An analysis by RBI of the sources of reserve accumulation over a long period points to the important role of inflows in the form NRI deposits and foreign institutional investor (FII) investments. Outstanding NRI deposits increased from $13.7 billion at end-March 1991 to $31.3 billion at end-September 2003. Cumulative net FII investments increased from $827 million at end-December 1993 to $19.2 billion at end-September 2003. These kinds of investments rarely, if ever at all, finance new investments in the domestic economy. These are also typically inflows that would be reversed in case of any sign of uncertainty.

Thus, comparisons of likely outflows with the size of inflows and the extent of reserve accumulation are not without some basis. Reserve accumulation occurs when RBI is forced to intervene in the foreign currency market and purchase dollars or other foreign currencies. This it is forced to do when large capital inflows result in a surplus of foreign exchange in the system, since the supply of foreign exchange exceeds demands from firms and individuals for permitted current and capital account transactions such as imports, private or business travel, remittance for gifts, donations, study abroad, medical treatment, investment abroad, and so on. When the supply of foreign exchange exceeds such demand, the rupee tends to appreciate vis-a-vis foreign currencies under India's liberalised and market-driven exchange rate regime. A rising rupee increases the dollar value of India's exportables and adversely affects its export competitiveness. It is to prevent such appreciation that RBI has been purchasing foreign exchange in the market and enhancing its reserves.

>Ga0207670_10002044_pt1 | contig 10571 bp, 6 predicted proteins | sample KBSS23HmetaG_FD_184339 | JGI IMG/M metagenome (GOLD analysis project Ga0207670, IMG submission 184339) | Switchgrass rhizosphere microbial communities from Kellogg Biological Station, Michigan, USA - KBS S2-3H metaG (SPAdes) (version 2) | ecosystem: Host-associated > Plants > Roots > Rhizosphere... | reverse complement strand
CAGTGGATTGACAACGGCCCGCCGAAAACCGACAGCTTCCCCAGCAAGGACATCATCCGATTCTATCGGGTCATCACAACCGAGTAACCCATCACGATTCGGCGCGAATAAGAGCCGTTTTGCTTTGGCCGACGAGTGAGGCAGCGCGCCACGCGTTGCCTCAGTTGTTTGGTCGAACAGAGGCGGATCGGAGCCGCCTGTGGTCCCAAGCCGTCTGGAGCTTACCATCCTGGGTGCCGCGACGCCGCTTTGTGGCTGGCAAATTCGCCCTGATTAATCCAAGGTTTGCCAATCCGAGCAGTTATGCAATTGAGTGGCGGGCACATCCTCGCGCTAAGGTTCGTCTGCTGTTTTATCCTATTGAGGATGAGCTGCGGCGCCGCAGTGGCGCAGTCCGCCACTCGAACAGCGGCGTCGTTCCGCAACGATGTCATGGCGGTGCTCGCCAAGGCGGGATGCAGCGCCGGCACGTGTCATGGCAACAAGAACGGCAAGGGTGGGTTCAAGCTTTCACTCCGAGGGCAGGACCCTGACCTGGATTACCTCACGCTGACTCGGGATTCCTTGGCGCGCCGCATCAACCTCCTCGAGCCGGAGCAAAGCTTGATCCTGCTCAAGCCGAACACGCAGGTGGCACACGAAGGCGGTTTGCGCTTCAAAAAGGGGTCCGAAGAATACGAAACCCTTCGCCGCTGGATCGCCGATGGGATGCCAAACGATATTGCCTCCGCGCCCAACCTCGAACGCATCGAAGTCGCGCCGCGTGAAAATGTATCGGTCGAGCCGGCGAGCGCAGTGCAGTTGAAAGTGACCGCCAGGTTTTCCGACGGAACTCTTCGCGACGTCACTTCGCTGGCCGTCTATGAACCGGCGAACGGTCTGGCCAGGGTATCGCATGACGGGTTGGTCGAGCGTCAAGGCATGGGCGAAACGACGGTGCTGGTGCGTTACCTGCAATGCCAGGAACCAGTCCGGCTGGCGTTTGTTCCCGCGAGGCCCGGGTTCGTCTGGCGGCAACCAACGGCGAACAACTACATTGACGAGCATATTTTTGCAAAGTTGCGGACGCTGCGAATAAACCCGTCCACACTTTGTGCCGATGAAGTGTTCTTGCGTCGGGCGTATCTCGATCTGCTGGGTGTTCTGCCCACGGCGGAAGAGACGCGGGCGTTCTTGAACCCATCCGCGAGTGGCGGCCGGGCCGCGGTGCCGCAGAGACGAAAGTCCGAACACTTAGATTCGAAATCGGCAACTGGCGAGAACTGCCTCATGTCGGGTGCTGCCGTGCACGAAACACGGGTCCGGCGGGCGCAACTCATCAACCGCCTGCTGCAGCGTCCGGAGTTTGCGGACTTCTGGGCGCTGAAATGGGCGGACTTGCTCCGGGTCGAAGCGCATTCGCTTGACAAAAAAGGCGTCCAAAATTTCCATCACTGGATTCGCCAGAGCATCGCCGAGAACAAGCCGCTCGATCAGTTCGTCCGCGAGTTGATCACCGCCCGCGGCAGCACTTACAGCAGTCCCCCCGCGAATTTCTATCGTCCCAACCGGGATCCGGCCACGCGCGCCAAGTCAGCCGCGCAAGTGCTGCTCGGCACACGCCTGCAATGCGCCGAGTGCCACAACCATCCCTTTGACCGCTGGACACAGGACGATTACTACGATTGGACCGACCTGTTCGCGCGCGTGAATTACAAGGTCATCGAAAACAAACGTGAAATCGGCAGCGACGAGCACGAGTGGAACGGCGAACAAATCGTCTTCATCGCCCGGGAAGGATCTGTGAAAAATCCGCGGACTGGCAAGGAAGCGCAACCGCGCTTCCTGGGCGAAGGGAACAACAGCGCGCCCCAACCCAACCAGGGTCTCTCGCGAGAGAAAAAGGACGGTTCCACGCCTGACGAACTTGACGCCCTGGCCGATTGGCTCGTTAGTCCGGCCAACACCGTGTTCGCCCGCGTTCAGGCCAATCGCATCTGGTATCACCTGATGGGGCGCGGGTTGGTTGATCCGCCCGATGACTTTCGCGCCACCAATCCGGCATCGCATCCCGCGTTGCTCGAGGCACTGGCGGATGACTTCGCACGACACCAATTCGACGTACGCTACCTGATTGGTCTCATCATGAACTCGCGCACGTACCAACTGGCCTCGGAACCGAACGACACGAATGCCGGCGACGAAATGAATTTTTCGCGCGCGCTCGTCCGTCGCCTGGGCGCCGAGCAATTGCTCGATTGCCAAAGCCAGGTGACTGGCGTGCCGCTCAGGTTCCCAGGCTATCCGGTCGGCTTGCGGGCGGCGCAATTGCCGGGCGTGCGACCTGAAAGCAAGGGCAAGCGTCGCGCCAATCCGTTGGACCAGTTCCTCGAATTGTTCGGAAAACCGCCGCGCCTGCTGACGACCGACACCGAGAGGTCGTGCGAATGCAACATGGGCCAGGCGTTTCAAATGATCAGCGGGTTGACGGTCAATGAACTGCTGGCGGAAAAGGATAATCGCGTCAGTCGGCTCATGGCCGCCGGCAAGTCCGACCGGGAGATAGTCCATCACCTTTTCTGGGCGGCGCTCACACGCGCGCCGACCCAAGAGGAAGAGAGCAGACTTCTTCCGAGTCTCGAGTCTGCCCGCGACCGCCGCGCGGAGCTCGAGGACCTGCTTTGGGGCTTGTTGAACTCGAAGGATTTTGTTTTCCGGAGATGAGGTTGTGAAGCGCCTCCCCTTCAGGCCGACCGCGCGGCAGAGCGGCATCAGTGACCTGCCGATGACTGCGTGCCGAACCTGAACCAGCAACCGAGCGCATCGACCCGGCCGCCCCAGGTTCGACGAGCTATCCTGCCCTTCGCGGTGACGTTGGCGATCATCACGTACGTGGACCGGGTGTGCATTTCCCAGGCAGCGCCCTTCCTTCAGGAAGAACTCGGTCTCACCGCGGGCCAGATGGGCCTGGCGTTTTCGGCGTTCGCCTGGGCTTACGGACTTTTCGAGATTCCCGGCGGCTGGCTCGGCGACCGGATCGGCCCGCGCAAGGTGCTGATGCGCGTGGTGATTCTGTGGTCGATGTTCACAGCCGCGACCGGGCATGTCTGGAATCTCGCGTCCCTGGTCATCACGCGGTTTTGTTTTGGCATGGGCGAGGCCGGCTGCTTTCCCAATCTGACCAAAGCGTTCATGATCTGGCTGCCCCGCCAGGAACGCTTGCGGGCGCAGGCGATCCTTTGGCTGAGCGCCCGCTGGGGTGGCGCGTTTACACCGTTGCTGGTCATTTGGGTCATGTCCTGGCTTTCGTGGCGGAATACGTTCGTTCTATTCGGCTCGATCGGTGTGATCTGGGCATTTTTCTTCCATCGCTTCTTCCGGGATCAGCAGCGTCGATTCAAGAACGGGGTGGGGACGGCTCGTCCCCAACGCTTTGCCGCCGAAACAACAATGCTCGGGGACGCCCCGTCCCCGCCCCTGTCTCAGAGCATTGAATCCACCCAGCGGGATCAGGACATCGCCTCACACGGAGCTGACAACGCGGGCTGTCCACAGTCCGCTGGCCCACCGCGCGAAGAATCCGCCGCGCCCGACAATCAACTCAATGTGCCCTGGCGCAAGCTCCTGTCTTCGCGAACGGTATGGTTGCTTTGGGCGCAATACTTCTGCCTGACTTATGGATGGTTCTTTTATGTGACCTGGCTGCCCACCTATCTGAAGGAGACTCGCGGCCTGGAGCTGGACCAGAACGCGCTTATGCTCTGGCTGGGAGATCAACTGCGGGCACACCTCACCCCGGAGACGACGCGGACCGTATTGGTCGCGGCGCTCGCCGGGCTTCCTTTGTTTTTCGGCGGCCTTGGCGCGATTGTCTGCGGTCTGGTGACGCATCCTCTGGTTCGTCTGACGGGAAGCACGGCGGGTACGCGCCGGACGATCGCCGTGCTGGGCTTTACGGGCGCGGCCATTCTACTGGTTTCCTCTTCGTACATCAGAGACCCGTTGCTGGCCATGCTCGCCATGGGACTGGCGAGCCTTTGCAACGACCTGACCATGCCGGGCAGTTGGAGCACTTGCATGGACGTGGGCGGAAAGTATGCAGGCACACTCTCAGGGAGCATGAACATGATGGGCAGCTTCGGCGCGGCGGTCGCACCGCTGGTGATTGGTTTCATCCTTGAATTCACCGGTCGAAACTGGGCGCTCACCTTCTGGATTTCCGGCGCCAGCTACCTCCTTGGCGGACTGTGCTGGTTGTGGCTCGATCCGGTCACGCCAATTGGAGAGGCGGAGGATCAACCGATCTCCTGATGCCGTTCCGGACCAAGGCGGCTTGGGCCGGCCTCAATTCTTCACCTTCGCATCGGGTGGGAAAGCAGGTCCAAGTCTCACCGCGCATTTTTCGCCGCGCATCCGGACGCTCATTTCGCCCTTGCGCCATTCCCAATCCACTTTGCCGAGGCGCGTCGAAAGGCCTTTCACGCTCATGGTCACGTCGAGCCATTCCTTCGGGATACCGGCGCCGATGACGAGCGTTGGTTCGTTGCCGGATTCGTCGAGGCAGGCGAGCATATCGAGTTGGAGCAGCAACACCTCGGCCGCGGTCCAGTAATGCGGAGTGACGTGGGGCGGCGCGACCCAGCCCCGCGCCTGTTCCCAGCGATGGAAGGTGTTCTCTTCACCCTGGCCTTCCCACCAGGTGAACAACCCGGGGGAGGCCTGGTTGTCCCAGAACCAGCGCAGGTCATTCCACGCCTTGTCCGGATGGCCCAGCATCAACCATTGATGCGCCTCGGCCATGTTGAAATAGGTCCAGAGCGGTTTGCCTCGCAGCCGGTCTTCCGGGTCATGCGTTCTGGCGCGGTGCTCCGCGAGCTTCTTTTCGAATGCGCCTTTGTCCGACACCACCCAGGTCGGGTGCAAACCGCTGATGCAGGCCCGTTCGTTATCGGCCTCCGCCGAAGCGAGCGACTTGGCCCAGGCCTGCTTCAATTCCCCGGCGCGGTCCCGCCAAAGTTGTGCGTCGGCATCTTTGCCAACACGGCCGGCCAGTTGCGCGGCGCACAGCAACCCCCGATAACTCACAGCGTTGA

Beyond a point, however, increasing reserves are a problem for the central bank. When the foreign exchange assets of RBI rise, so do its liabilities, which typically imply an increase in money supply. Since allowing that to happen amounts to losing control of its monetary policy lever, the central bank chooses to retrench other assets such as government securities to sterilise inflows.

Unfortunately for RBI, foreign capital inflows have in recent months been massive and unrelenting. The consequent huge and rapid increase in its reserves, can no more be sterilised easily, since the central bank has already brought down its holding of government securities substantially.

Excessive reserve accumulation is a problem also because of its negative balance of payments implications. Investors bringing in the capital earn minimum returns of around 7 per cent. The maximum would be many multiples of that, especially from capital gains associated with recent investments in the stock market. These returns have to be paid out in foreign exchange. On the other hand, when the dollars flowing into the country are acquired by RBI and invested through central and commercial banks, the returns are much lower. According to RBI, during 2002-03 (July-June), the return on foreign currency assets, excluding capital gains less depreciation, decreased to 2.8 per cent from 4.1 per cent during 2001-02, because of lower international interest rates. This implies that the interest associated with capital inflow and its accretion as reserves involves little foreign exchange earning but substantial foreign exchange payouts.